The United States and Russia may be unwittingly stumbling down a path to deeper confrontation and even war, cautioned two prominent American national-security experts at a panel in Washington, D.C. Tuesday. Graham Allison, director of Harvard University’s Belfer Center for Science and International Affairs, and Dimitri K. Simes, president of the Center for the National Interest and publisher of this magazine, suggested that while leaders in both countries may not intend to escalate their disagreements on matters like the Ukraine crisis, poorly structured decision processes, opposing goals and divergent narratives can still produce conflict. “Even as they state that they don’t want a confrontation—with full conviction,” said Simes, “they are seeking a victory without war...Both sides show little inclination to compromise on what they consider to be fundamental and what they believe they are entitled to.”
Worse, warned Allison, Russia may believe that the use of threats and military force will produce the best outcomes in a serious confrontation with the West. “Russia has escalation dominance,” said Allison, and “from a Russian point of view,” shaping the confrontation in such a way “sends a very powerful message, especially to the Europeans.” Allison and Simes suggested that a diplomatic resolution is still very possible—“we are not predicting World War Three,” in Simes’ words—but that “this is not [a] time in the U.S.-Russian relationship when you want to be too polite about stating what the danger is.”
Allison, who had held responsibility for coordinating the Pentagon’s policy toward Russia as an assistant secretary of defense during the Clinton administration, argued that Russia’s competitive strengths vis a vis the United States and its European allies are principally military, and further that Russians have told him that they believe that the Europeans won’t fight “for anything,” while the United States has been worn out by more than a decade of warfare. For the United States, meanwhile, Russian action in the Baltic states—which are NATO members—would create enormous political difficulties, noting that if one asked most ordinary Americans what they thought about the prospect of sending American troops to go to war with Russia over Estonia, “maybe they’ll get out their iPhones and search for ‘Estonia.’”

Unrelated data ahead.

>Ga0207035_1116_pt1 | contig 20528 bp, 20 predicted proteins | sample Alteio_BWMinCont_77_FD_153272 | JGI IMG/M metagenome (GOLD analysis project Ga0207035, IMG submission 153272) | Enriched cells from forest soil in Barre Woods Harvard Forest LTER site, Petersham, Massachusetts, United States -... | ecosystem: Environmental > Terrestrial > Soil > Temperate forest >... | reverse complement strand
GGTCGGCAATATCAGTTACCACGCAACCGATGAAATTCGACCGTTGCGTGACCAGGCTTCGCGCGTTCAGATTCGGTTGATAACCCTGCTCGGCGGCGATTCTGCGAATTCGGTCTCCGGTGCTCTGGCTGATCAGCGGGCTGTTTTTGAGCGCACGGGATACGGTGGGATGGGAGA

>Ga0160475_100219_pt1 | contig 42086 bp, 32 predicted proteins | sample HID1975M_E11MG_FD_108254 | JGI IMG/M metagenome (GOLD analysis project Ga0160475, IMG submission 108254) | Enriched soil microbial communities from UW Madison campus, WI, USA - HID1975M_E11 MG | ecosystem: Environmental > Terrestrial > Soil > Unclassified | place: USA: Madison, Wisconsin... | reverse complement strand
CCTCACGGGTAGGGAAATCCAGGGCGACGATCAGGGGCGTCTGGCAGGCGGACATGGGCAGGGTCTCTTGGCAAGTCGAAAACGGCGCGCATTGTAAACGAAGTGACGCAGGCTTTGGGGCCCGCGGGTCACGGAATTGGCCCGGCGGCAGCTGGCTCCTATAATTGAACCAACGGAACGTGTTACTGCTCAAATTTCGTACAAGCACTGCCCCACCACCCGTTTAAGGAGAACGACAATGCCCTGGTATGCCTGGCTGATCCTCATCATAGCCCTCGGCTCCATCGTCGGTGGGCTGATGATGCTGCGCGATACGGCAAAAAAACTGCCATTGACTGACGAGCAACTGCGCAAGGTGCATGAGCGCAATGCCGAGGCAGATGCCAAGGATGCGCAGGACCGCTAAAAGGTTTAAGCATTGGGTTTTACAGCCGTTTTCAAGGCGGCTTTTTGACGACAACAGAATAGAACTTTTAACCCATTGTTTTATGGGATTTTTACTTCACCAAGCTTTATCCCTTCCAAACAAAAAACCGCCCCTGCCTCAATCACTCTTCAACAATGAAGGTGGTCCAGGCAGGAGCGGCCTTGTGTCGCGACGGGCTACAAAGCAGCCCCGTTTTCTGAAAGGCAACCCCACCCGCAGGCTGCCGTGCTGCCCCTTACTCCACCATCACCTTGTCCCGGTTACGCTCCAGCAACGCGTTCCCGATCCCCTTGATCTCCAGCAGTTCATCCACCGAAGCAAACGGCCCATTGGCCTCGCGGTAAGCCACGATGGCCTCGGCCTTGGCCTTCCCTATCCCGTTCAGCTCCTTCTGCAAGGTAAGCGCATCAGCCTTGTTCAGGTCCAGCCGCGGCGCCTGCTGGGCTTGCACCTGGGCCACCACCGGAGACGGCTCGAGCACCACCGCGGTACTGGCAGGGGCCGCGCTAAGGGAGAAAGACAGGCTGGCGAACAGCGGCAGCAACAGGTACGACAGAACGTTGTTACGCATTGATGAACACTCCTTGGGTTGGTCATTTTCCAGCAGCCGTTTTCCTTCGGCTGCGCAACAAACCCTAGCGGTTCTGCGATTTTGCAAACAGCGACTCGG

Simes added that the national-security bureaucracy in Russia would be unlikely to offer Russian president Vladimir Putin a “vigorous debate” on policy approaches in the event of a confrontation, and that there would be little space for dissenting voices, particularly in a political system where all officials effectively serve at the pleasure of Putin and where there are few opportunities for officials who fall out of the political system. The human tendency to see the world as we wish to see it could, in this case, produce an echo chamber, making it less likely that policymakers would identify lurking dangers.
Russia’s ambassador to the United States, Sergey Kislyak, was in the audience and offered an extended objection to Simes’ and Allison’s characterization of the situation, saying that it was “mind boggling even to hear” talk of Russia in the Baltics. From Russia’s perspective, since the start of the crisis in Ukraine, there has been a “stark increase” in the presence of NATO forces around its borders, including aircraft in the Baltics and warships in the Black Sea. “We are not going to . . . be coerced militarily,” stated Kislyak. Kislyak criticized the notion that the crisis had isolated Russia, suggesting that the G7 was now less credible without Russia’s presence, and argued that Russia’s economy was not in shambles, saying that on all but a few metrics Russia was even doing better than Germany.
After Kislyak’s remarks, both Simes and Allison noted that perception gaps between countries can present a very real problem. Allison mentioned the “security dilemma,” a well-known concept developed by international-relations scholars in which one side takes actions that it regards as defensive, but the other perceives these actions as threatening. “What one side considers brinksmanship,” added Simes, “is viewed by the other side as a minimum appropriate response.”
F. Stephen Larrabee, who had served as a specialist on the Soviet Union in the Carter administration's National Security Council, offered a similar reaction to Kislyak's comments, noting that American officials asked about those maneuvers in the Baltics would say that they were reacting to Russian actions. "Both sides see themselves as justified," he said, "as doing something defensive." He warned that this presented a danger of a "spiral" of confrontation, but expressed concern that on the other hand Putin may be learning that risk-taking "works." If America backs down now, he asked, "isn't there a danger . . . that brinksmanship pays?"
Simes and Allison’s remarks drew upon “Stumbling to War,” an article they wrote in TNI’s just-released May/June issue. In the article, they further warned that the nuclear dimension of a potential U.S.-Russian confrontation must not be ignored. An “expanding group” in Russia’s national-security establishment believes that “Russia’s nuclear arsenal is not just its ultimate security blanket but also a sword it can wield to coerce others who have no nuclear weapons, as well as those who are unwilling to think the unthinkable of actually exploding a nuclear bomb.” Said Simes Tuesday, “President Obama and President Putin may genuinely believe that we are not on a dangerous track.” They may be wrong.
John Allen Gay, an assistant managing editor at The National Interest, is coauthor of War with Iran: Political, Military, and Economic Consequences (Rowman and Littlefield, 2013). He tweets at @JohnAllenGay.
Image: Wikimedia Commons/Vitaly V. Kuzmin. CC BY-SA 3.0.